The following article represents a chapter from the book “Father Seraphim Rose: His Life and Works” by Hieromonk Damascene. Based on Fr Seraphim’s letters to Fr Alexis Young and others, it describes Fr Seraphim’s spiritual confrontation with Boston Transfiguration Monastery: “orthodoxy of the heart” vs. “orthodoxy of the mind”.
Of all the modern philosophies which Alexey Young, as a school teacher and later as a principal, was confronted with, perhaps the most powerful was that of evolution. He could see that most parents were ignorant of the very formidable scientific evidence against evolution, and also of the fact that evolution was being used (often quite deliberately) to undermine the very foundations of the Christian worldview. He decided to write an article for the sake of these parents, to make them more aware of what their children were being fed intellectually. Sending it to Fr. Seraphim for review, he received it back with a few suggestions and encouragement to print it in Nikodemos.
Sometime thereafter, Fathers Herman and Seraphim were surprised to receive a letter expressing displeasure over the article, written by a priest of the Russian Church Abroad who was under the spiritual direction of Holy Transfiguration Monastery in Boston. According to the fathers of the Boston monastery, evolution was a “forbidden subject”; and it hurt this priest to see that Alexey was not agreeing with these authorities. Amazed to read in Nikodemos an article against such an established “fact” as evolution, the priest wrote that Alexey, as a convert who had retained his “Roman perspective,” should not be allowed the “privilege of publication,” and he stated that he was “withdrawing all support from Nikodemos.”While working on The Kingdom of Man and the Kingdom of God, Fr. Seraphim had made an investigation into the social, philosophical, and spiritual roots of evolutionism. Later, when attending the theological courses instituted by Archbishop John, he had studied the teaching of the Orthodox Church regarding the creation of the universe, as passed on through the Scriptures and the writings of the Holy Fathers.* Thus, having understood for a long time that evolutionism was antithetical to the Orthodox worldview, he concluded that the Orthodox critics of Alexey’s article were “just not aware of the whole issue of evolution, whether in its scientific side or in its religious-theological implications.” To Alexey he wrote: “Obviously your article has touched something very deep (frankly we are astonished that people so keen on ecclesiastical matters, ecumenism, etc., should seem never to have given much thought to such an important thing as evolution; apparently it is because it seems to be outside the Church sphere).”3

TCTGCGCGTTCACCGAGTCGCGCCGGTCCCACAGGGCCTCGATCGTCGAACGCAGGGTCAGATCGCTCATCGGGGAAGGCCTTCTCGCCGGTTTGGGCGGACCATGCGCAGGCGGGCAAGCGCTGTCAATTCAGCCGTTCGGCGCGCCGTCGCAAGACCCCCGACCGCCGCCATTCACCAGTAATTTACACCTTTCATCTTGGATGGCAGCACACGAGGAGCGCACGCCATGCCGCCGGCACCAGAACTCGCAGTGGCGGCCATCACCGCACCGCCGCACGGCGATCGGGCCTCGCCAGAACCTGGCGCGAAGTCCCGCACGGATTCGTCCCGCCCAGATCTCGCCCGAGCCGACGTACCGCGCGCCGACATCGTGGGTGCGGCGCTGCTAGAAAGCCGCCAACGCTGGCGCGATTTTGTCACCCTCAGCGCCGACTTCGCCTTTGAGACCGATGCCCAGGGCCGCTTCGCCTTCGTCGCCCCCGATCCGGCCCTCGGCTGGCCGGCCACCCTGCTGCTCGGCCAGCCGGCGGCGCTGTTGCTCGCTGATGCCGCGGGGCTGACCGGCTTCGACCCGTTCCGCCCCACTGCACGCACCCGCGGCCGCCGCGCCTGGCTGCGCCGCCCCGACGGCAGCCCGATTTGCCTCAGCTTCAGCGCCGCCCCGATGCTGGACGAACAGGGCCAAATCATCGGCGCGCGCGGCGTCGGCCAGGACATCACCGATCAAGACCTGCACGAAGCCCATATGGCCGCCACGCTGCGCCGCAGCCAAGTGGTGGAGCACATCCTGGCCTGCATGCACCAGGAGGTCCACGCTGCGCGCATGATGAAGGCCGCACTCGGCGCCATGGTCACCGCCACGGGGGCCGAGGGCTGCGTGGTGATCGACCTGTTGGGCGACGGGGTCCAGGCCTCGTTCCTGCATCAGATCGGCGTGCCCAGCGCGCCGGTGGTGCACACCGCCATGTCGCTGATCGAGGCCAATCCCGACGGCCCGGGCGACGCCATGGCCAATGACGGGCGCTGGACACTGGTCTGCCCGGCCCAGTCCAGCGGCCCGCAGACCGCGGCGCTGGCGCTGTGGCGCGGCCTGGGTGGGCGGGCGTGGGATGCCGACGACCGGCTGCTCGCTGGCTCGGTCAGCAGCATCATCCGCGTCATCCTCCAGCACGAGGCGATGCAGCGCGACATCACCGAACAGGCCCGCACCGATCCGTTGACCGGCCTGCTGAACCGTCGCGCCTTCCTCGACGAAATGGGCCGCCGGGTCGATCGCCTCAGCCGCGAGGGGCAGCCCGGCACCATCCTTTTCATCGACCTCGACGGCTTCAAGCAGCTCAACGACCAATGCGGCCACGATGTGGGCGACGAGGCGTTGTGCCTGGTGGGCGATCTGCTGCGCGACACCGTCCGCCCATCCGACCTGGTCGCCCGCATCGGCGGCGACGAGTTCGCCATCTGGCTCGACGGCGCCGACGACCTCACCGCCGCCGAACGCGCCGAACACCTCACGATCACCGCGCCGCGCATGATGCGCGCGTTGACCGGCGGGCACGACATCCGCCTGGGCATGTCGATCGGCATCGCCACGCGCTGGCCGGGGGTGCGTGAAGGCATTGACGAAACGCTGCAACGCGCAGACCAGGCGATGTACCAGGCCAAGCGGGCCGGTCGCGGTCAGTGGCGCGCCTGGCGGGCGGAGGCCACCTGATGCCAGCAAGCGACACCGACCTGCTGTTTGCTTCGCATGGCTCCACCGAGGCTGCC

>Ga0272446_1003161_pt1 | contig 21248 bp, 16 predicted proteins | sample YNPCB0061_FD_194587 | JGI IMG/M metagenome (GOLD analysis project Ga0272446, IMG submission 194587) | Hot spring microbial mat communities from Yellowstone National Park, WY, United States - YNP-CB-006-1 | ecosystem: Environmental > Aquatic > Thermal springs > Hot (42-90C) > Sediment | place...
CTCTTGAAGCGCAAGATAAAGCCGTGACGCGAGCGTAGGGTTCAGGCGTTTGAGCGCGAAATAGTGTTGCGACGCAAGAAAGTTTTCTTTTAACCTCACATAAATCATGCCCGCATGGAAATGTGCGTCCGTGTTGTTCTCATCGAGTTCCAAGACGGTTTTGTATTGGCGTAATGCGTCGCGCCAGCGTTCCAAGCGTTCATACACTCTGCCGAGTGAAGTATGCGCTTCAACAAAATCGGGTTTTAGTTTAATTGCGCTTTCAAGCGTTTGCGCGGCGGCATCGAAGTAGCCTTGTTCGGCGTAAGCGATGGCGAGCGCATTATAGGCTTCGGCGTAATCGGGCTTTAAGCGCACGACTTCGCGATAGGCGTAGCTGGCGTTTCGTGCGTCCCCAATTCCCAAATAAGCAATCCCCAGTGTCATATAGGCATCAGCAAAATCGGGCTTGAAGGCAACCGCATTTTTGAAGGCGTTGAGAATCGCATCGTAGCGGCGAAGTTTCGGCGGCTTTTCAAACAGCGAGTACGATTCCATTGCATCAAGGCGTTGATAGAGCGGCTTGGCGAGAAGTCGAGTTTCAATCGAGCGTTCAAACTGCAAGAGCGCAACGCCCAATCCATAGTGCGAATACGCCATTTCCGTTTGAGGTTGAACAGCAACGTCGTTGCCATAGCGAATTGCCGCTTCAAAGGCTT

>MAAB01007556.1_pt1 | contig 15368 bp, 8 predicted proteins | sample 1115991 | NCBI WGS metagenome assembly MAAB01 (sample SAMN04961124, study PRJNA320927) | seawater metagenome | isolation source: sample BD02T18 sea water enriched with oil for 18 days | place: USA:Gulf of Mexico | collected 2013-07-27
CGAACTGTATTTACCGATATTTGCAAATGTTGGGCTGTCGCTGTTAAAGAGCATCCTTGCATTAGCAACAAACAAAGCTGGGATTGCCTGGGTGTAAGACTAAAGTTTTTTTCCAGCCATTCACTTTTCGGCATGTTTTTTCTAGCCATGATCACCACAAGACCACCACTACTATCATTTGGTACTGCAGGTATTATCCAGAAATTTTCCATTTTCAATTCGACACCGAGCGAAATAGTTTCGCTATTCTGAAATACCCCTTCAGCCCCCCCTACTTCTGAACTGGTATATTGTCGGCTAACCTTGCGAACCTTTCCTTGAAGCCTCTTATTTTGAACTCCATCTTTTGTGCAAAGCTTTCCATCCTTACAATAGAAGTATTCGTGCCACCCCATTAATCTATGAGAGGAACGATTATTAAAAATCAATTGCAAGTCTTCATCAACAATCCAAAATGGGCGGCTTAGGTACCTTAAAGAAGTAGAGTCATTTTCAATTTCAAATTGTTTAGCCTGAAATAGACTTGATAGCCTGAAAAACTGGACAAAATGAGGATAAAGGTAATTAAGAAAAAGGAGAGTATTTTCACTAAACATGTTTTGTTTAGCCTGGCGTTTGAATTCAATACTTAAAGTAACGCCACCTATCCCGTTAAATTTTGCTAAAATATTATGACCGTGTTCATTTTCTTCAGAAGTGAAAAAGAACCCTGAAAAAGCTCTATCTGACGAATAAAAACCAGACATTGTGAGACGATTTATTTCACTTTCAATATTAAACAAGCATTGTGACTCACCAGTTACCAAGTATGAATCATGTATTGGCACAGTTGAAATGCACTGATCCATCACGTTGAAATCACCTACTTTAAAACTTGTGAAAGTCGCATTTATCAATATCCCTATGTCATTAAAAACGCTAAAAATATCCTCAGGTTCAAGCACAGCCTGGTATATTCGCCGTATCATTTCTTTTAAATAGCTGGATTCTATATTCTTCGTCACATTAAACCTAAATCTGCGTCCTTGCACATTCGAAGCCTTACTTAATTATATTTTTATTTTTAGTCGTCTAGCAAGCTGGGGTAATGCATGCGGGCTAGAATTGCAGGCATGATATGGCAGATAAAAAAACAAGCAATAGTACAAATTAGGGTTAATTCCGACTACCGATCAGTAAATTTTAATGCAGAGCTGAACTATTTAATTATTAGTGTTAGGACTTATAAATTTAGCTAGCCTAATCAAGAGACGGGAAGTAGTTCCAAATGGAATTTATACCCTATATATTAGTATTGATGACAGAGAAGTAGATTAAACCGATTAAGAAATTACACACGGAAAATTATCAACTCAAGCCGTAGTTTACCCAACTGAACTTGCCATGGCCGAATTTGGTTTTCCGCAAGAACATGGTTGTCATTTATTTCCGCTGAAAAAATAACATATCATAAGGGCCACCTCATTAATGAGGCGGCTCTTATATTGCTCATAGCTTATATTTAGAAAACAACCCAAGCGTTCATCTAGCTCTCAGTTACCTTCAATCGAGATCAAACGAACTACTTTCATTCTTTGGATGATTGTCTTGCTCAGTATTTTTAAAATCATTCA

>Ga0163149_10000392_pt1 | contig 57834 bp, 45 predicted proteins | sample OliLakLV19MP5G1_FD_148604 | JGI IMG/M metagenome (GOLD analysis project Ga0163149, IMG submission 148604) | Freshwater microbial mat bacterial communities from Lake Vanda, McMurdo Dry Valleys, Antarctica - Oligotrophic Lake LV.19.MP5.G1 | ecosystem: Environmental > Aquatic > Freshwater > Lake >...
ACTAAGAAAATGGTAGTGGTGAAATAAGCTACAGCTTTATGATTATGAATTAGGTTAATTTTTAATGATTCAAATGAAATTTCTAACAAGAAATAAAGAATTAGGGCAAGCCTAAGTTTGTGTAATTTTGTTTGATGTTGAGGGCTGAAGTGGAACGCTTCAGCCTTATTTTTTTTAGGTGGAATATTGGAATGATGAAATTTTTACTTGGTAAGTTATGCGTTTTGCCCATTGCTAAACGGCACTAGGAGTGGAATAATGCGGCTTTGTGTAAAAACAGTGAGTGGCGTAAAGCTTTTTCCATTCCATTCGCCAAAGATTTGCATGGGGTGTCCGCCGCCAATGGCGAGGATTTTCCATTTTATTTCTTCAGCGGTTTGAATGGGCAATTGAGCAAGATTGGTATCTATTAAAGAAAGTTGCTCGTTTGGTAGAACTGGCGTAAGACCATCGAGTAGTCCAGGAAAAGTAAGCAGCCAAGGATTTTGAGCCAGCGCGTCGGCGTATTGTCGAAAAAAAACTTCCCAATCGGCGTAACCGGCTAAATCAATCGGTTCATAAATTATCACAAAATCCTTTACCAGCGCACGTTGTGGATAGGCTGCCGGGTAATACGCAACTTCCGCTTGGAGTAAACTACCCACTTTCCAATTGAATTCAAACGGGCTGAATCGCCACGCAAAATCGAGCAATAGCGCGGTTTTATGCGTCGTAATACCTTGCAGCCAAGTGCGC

Fr. Seraphim counseled Alexey not to consider his critics so much “in error” as simply unaware. He said he should not argue at all, but that together they should “prepare a more thorough presentation of the whole subject.” “Your article,” he wrote, “beyond any doubt is going to make you ‘unpopular’ in places. Do not let this discourage you, or force you into a ‘defensive’ posture.”4
But there was more to come. Alexey wanted to print an article he had been given on the Shroud of Turin. When he sent it for Fr. Seraphim to check, Fr. Seraphim wrote back suggesting that it not be printed in its present form since it was full of Roman Catholic expressions which would immediately close the minds of some Orthodox. Unfortunately, this reply came too late: before Alexey could communicate Fr. Seraphim’s objections to the author of the article, the latter had the article printed and sent it out to everyone on the mailing list of Nikodemos. “When I discovered this I was distraught,” Alexey noted later, “for Fr. Seraphim’s objections were good and thoughtful ones, and could have been incorporated into the article without difficulty.”5